• by ScottLindner (954299) on Monday June 26, 2006 @07:58PM (#15609638)
        The problem is that magnetic media has a significantly shorter data integrity than what optical media *can* provide. The cheap media most people buy is about as reliable a hard drive.
        • by rmerry72 (934528) on Monday June 26, 2006 @08:45PM (#15609829) Homepage
          The problem is that magnetic media has a significantly shorter data integrity than what optical media *can* provide.

          Under what conditions? Sealed in an air-tight, moisture-proof box? Handled with gloves like any fragile document from the 13th Century? The cheap media most people buy is about as reliable a hard drive.

          Crap. No other word for it.

          I've been backing up on hard drives for over four years now - in fact, I now have 8 hard drives purely for dedicated backups (well, I have a 1.5TB media library). Every now and then I need to restore a file that has been accidentally deleted or corrupted and I have yet to go to one of my drives and find it unusable.

          Granted its only been four years, and yes, hard drives are not archive grade storage mediums. If I wanted archive quality I'd go back to backing up on tape drives - that is the only proven archive media in the industry today. I've gone back to DVDs and CDs that I haven't used on twelve months and find they are unreadable - let alone four years. I'm sure there are people on /. that have had working hard drives for 7, 8, hell 10 years+.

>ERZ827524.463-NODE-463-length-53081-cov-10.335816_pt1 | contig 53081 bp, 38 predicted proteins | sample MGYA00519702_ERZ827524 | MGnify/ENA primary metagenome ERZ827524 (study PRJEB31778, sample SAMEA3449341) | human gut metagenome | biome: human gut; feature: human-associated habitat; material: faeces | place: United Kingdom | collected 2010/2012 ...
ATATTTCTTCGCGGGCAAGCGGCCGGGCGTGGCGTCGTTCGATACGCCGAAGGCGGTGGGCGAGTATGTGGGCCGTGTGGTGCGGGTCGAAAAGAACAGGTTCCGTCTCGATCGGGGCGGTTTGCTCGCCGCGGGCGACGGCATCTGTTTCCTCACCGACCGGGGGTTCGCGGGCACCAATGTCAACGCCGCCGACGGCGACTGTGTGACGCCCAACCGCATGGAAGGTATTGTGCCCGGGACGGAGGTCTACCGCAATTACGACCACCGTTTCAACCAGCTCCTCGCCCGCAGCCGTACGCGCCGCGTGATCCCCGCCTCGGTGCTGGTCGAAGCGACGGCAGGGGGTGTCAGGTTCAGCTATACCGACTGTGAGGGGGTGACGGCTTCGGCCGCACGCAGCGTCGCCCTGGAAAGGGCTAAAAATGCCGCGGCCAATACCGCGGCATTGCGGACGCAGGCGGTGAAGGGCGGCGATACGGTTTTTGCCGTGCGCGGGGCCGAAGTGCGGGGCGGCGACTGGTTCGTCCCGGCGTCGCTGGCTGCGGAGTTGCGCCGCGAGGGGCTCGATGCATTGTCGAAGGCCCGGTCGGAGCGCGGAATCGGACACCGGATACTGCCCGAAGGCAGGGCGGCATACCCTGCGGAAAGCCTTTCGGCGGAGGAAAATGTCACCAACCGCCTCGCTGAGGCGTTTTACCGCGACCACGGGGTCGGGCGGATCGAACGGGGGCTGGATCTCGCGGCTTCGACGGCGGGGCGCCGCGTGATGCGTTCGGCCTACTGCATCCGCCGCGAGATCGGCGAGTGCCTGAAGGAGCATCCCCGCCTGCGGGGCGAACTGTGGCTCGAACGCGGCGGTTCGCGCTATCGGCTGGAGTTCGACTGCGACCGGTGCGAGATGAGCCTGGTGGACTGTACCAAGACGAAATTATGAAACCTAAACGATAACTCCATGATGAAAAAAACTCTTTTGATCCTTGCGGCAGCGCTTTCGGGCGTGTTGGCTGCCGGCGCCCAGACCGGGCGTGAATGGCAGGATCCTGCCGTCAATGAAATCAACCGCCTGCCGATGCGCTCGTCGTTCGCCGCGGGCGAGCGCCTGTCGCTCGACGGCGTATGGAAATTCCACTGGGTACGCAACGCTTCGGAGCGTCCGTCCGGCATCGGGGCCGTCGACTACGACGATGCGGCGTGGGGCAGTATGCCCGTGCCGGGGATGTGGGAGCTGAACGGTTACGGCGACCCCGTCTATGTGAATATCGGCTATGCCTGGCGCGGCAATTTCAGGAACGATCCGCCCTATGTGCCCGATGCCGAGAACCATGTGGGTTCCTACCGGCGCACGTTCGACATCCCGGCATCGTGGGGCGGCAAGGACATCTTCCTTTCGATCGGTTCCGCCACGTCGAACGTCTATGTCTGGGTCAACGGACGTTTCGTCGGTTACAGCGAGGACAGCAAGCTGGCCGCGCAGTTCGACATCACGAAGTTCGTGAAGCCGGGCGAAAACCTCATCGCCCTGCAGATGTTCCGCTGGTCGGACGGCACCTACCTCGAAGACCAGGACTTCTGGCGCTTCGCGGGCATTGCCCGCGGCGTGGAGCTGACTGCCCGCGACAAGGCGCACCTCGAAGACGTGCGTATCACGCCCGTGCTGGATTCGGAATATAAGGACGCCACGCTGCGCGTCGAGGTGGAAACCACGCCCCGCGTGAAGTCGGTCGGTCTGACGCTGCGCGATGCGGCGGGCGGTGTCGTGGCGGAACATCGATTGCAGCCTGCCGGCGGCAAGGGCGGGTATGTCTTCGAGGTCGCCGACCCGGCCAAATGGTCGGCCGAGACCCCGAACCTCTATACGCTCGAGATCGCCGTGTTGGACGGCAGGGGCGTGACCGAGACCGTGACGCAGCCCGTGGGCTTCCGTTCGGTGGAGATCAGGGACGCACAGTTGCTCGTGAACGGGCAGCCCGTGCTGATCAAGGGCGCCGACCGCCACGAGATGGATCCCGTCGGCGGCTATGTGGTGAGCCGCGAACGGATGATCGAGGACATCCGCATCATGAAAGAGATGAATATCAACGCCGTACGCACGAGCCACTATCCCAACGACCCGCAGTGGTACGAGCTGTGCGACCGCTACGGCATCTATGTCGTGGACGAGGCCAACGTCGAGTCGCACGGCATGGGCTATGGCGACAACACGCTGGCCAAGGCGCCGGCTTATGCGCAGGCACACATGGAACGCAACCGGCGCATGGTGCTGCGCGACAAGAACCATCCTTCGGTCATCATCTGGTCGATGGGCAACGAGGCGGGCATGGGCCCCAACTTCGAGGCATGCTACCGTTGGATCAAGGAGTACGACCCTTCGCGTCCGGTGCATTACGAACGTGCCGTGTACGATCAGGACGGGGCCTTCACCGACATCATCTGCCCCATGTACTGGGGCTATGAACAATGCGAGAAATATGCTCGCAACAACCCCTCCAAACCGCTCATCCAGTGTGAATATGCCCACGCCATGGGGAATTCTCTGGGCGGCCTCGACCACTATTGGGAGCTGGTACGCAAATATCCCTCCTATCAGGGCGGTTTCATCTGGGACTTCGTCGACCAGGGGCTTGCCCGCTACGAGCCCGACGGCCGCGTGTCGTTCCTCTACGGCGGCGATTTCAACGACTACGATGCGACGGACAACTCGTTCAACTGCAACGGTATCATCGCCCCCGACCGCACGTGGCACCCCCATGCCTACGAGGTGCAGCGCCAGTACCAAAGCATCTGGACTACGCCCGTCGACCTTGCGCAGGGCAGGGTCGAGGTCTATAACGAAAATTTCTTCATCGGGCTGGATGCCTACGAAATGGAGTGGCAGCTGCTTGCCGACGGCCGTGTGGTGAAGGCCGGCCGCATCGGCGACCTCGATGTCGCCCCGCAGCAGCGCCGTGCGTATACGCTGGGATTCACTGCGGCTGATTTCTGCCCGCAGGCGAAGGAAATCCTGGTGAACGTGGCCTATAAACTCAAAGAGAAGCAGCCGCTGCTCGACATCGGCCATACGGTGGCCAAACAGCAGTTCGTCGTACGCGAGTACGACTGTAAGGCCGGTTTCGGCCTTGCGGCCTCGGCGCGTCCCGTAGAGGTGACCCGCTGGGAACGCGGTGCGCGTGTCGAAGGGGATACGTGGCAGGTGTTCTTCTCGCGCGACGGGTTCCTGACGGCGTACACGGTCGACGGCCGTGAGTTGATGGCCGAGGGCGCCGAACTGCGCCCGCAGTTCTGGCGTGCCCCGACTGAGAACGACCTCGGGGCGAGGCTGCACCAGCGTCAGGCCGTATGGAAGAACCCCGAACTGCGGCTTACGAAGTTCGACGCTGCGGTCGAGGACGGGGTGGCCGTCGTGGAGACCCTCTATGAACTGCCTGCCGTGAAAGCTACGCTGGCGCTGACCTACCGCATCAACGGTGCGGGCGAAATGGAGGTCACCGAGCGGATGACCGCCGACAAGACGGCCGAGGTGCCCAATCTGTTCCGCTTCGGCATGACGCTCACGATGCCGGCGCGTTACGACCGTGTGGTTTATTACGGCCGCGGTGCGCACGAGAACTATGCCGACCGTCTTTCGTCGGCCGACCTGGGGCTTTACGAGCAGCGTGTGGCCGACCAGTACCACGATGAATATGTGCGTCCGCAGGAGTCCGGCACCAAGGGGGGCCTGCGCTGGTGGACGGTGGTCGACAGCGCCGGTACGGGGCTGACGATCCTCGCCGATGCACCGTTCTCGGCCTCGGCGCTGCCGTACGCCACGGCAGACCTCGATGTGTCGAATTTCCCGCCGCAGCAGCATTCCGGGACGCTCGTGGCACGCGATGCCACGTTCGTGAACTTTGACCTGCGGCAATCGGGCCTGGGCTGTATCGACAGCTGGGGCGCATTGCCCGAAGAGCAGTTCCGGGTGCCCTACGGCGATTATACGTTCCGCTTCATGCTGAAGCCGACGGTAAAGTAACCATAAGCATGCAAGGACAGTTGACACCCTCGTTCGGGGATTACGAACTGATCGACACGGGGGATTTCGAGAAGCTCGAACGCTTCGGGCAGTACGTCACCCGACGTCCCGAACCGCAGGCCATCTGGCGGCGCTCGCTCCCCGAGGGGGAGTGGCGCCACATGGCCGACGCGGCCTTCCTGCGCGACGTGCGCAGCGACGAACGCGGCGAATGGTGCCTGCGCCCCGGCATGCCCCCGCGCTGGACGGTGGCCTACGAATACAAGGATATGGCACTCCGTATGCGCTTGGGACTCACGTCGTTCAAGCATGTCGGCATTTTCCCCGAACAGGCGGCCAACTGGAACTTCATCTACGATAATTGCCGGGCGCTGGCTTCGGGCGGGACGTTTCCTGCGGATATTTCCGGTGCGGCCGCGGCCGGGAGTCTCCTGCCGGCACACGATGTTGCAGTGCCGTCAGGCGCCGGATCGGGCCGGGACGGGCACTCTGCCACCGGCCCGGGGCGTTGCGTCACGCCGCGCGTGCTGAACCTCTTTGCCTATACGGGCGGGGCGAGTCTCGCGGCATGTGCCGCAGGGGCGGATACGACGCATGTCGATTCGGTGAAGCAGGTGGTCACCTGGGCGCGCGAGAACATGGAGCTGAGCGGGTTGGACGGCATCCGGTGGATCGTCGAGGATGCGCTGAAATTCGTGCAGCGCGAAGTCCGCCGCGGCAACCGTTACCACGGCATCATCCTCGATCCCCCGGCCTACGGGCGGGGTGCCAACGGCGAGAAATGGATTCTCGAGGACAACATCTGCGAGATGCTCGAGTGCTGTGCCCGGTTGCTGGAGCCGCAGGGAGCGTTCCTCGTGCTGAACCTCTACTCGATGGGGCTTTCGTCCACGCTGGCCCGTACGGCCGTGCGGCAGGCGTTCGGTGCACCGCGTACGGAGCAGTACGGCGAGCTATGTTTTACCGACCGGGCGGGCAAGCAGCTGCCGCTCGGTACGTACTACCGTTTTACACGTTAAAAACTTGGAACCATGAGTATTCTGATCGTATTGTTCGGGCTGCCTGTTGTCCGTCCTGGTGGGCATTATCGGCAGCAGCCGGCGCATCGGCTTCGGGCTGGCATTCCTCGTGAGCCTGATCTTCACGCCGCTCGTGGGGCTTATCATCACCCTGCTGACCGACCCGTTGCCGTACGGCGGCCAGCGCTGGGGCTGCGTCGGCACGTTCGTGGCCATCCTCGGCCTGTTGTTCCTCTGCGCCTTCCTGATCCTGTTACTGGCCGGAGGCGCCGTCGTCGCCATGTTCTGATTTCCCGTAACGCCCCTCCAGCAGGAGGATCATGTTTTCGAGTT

Even audio CDs don't last more than a couple of years, particularly if you do something ridiculous, such as actually use them. Who here as a pile of audio CDs they bought in the 90s that are degraded beyond use?

          • I have to say... (Score:5, Insightful)

            by Belial6 (794905) on Monday June 26, 2006 @09:54PM (#15610118)
            I have to say that if your pressed, honest to goodness purchased CDs are only lasting a couple of years, you need to look at the environment you are living in, because it must be extreamly harsh. I have only seen a couple of pressed CDs fail that have not been massively abused.

            I also wouldn't count too heavily on tapes as being "proven archive media". Have you ever heard of people having to "bake the tapes"? That is because a lot of tapes that are only a couple of decades old have started to seriously degrade. Also, you can't just throw tapes into a non-climate controlled environment any more than you can a CD. About the only area that a tape has greater reliablity than a CD is when they are tossed in a pile on a desk without being put in a case. And that is only because the tapes have a built in case.